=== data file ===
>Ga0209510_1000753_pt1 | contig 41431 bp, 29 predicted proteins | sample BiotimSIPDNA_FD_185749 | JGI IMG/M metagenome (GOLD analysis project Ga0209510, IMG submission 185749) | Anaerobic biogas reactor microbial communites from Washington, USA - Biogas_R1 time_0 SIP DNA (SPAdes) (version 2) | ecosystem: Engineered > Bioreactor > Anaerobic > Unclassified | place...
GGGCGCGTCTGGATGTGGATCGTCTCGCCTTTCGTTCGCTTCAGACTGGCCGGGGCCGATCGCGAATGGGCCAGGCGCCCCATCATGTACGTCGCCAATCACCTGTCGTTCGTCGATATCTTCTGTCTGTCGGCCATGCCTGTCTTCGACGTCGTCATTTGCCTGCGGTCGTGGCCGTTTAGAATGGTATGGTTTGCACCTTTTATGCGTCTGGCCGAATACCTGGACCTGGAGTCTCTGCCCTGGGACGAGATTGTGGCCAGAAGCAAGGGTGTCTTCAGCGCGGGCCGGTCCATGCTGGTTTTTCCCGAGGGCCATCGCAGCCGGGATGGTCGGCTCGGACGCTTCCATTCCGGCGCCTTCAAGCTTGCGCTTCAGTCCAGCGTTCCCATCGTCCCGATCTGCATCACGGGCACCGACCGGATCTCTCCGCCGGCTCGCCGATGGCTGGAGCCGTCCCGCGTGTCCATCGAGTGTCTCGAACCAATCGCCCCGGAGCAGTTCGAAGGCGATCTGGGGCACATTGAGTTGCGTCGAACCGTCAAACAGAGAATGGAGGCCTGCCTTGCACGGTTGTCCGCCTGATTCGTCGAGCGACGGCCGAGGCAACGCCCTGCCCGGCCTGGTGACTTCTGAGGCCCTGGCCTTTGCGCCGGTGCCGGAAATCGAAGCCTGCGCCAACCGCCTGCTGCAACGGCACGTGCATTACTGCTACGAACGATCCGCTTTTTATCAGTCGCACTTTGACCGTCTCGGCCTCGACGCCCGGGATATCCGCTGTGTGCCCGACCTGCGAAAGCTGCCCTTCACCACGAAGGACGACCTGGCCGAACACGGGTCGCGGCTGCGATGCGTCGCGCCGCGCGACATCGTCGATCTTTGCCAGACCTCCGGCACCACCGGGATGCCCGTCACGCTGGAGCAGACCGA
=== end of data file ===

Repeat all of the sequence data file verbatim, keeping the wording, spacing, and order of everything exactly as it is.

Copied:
>Ga0209510_1000753_pt1 | contig 41431 bp, 29 predicted proteins | sample BiotimSIPDNA_FD_185749 | JGI IMG/M metagenome (GOLD analysis project Ga0209510, IMG submission 185749) | Anaerobic biogas reactor microbial communites from Washington, USA - Biogas_R1 time_0 SIP DNA (SPAdes) (version 2) | ecosystem: Engineered > Bioreactor > Anaerobic > Unclassified | place...
GGGCGCGTCTGGATGTGGATCGTCTCGCCTTTCGTTCGCTTCAGACTGGCCGGGGCCGATCGCGAATGGGCCAGGCGCCCCATCATGTACGTCGCCAATCACCTGTCGTTCGTCGATATCTTCTGTCTGTCGGCCATGCCTGTCTTCGACGTCGTCATTTGCCTGCGGTCGTGGCCGTTTAGAATGGTATGGTTTGCACCTTTTATGCGTCTGGCCGAATACCTGGACCTGGAGTCTCTGCCCTGGGACGAGATTGTGGCCAGAAGCAAGGGTGTCTTCAGCGCGGGCCGGTCCATGCTGGTTTTTCCCGAGGGCCATCGCAGCCGGGATGGTCGGCTCGGACGCTTCCATTCCGGCGCCTTCAAGCTTGCGCTTCAGTCCAGCGTTCCCATCGTCCCGATCTGCATCACGGGCACCGACCGGATCTCTCCGCCGGCTCGCCGATGGCTGGAGCCGTCCCGCGTGTCCATCGAGTGTCTCGAACCAATCGCCCCGGAGCAGTTCGAAGGCGATCTGGGGCACATTGAGTTGCGTCGAACCGTCAAACAGAGAATGGAGGCCTGCCTTGCACGGTTGTCCGCCTGATTCGTCGAGCGACGGCCGAGGCAACGCCCTGCCCGGCCTGGTGACTTCTGAGGCCCTGGCCTTTGCGCCGGTGCCGGAAATCGAAGCCTGCGCCAACCGCCTGCTGCAACGGCACGTGCATTACTGCTACGAACGATCCGCTTTTTATCAGTCGCACTTTGACCGTCTCGGCCTCGACGCCCGGGATATCCGCTGTGTGCCCGACCTGCGAAAGCTGCCCTTCACCACGAAGGACGACCTGGCCGAACACGGGTCGCGGCTGCGATGCGTCGCGCCGCGCGACATCGTCGATCTTTGCCAGACCTCCGGCACCACCGGGATGCCCGTCACGCTGGAGCAGACCGA